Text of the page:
Like so many other people who have joined the cult following of the British horror fiction podcast The Magnus Archives, I discovered it because I was tired of waiting for Limetown. I blew through the latter's short first season years ago, and by 2018 I needed a new horror audio fix. A friend pointed me in the direction of The Magnus Archives, a podcast by a production company called Rusty Quill, and I found myself hooked almost instantly — so much so that I only recently found out that the second season of Limetown finally dropped a whole year ago.
The Magnus Archives takes a format that will be familiar to Limetown fans— that of a researcher dictating their investigations into the macabre — and then blows it up into a vast horror epic. The series is (mostly) told from the perspective of Jonathan Sims (a character, but also the IRL performer and writer of the series), who serves as head archivist of the fictional Magnus Institute. The Institute has existed for centuries and is dedicated, as far as we know, to documenting encounters ordinary folks have with the paranormal. It's in the process of digitizing the hundreds of thousands of statements in its archive, so each episode takes the form of Sims dictating a story transcription into his trusty recorder.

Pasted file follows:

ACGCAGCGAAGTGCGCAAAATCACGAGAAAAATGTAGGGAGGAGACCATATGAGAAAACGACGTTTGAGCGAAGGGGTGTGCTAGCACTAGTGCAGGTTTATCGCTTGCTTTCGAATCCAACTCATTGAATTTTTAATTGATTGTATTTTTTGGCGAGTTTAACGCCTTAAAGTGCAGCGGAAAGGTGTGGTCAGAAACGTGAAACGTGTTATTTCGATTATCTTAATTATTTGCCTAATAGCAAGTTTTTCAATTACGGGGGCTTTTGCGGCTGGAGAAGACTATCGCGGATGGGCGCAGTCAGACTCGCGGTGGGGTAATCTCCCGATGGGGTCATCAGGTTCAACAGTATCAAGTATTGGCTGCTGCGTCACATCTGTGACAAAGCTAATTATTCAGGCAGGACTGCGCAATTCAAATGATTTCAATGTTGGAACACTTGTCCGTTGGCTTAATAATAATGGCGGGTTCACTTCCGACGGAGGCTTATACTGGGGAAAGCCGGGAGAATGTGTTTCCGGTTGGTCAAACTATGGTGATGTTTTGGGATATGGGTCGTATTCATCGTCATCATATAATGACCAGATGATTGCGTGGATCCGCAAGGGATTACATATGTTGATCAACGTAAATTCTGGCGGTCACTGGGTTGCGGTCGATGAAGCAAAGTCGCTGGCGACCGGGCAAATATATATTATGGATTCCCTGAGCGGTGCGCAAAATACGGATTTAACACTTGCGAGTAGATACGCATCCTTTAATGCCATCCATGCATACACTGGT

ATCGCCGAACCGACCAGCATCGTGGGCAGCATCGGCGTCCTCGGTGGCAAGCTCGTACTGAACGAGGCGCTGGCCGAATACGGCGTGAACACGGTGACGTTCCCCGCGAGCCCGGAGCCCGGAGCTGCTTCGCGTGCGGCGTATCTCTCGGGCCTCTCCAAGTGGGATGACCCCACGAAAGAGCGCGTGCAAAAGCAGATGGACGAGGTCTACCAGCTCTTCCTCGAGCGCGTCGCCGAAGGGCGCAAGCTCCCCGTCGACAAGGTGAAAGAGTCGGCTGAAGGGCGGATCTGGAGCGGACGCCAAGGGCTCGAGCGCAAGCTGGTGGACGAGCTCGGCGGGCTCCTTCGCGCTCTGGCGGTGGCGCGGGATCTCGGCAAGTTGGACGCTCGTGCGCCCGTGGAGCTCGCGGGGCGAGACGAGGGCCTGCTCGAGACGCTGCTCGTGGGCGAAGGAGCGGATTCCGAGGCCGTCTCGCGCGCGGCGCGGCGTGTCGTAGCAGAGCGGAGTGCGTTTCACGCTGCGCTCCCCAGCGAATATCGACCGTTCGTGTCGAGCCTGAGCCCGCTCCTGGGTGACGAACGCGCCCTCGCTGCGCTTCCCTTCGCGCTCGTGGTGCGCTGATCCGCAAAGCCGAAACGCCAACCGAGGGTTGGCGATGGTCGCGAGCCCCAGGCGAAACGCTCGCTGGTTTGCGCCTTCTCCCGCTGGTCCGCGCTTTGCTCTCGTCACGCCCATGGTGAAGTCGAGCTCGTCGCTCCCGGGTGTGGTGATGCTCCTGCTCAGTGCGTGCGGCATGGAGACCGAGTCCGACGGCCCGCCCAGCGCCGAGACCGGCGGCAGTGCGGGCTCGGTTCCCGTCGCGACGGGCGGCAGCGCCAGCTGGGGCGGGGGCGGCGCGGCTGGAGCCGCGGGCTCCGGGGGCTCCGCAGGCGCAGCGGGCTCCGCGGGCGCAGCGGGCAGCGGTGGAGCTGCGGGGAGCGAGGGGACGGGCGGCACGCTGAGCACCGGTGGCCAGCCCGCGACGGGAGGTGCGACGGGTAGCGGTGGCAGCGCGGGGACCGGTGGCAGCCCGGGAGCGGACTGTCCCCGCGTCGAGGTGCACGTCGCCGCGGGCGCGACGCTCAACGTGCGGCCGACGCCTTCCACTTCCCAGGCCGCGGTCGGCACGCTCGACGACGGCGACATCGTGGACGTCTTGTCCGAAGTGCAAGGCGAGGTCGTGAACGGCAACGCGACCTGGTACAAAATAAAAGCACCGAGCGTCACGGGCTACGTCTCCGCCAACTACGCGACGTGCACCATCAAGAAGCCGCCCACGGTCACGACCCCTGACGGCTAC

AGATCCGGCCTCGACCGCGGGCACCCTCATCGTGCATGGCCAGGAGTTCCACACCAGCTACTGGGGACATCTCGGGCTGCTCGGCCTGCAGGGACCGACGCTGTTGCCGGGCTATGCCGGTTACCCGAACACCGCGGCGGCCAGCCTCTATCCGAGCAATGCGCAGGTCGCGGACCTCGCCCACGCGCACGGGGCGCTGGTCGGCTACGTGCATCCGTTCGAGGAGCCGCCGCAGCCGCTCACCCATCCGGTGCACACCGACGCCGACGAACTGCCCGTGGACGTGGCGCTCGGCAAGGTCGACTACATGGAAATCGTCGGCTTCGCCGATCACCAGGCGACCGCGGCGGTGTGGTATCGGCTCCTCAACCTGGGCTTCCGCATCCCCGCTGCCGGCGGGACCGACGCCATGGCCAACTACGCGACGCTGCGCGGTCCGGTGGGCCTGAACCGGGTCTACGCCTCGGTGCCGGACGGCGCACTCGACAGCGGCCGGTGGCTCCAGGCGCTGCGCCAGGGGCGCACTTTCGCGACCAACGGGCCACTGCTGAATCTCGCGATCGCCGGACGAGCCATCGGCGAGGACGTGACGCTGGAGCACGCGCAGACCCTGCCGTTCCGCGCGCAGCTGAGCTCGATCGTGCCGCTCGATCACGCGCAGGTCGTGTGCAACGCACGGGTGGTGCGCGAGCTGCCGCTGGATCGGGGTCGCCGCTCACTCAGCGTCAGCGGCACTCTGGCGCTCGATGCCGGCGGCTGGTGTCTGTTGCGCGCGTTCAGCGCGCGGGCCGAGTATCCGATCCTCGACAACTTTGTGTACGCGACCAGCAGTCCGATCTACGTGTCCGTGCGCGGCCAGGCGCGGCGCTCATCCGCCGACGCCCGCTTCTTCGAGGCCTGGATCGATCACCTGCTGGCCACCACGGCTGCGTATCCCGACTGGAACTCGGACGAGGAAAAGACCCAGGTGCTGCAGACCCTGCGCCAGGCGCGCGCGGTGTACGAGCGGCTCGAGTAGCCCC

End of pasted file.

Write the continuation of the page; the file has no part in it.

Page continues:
Be warned, the stories are not for the faint of heart and are often legitimately horrifying, but the show doesn't resort to cheap gimmicks like jump scares or music cues to direct your adrenaline. Instead, the stories tend to draw from real-life fears and anxieties. You'll encounter the occasional walking mannequin or vampire, but the statements given at the Magnus Institute tend to revolve instead around the familiar becoming unfamiliar: a mysterious door appearing in your home; a box being left at your door with explicit instructions not to open it; your neighbor being replaced by a person who looks nothing like them and nobody seems to notice.
It's scary stuff and best consumed in small doses when you start, lest you start to feel the eyes of strangers on the back of your neck and the certainty that you left your closet door closed when you were last home.
All that being said, the dopest thing about The Magnus Archives is the moment you realize the sheer volume of storytelling Sims has put into the project since it launched in March of 2016. As of this writing, 160 episodes have been recorded, meaning that over the past two and a half years, Sims has written 160 short horror stories that connect to form a sprawling cosmic horror epic.
As the show has grown in popularity, the team behind it (Sims works with a close group of friends who produce and often star in the show alongside him) has started to take slightly more significant breaks between seasons (the Season 4 finale went live on October 30, and the show is already announced as returning on sometime in 2020), but for the most part this guy has cranked out a great horror story and put together a fully produced recording of it once a week for the past two and a half years.
You'd think that measure of quantity on such a tight series of deadlines would decrease the quality, but you'd be wrong. If anything, the show only gets better as it moves along.
The Magnus Archives? It's dope. Utterly dope. You've got plenty of time to get caught up on it in time for the fifth season's premiere in January. You can listen to it on iTunes.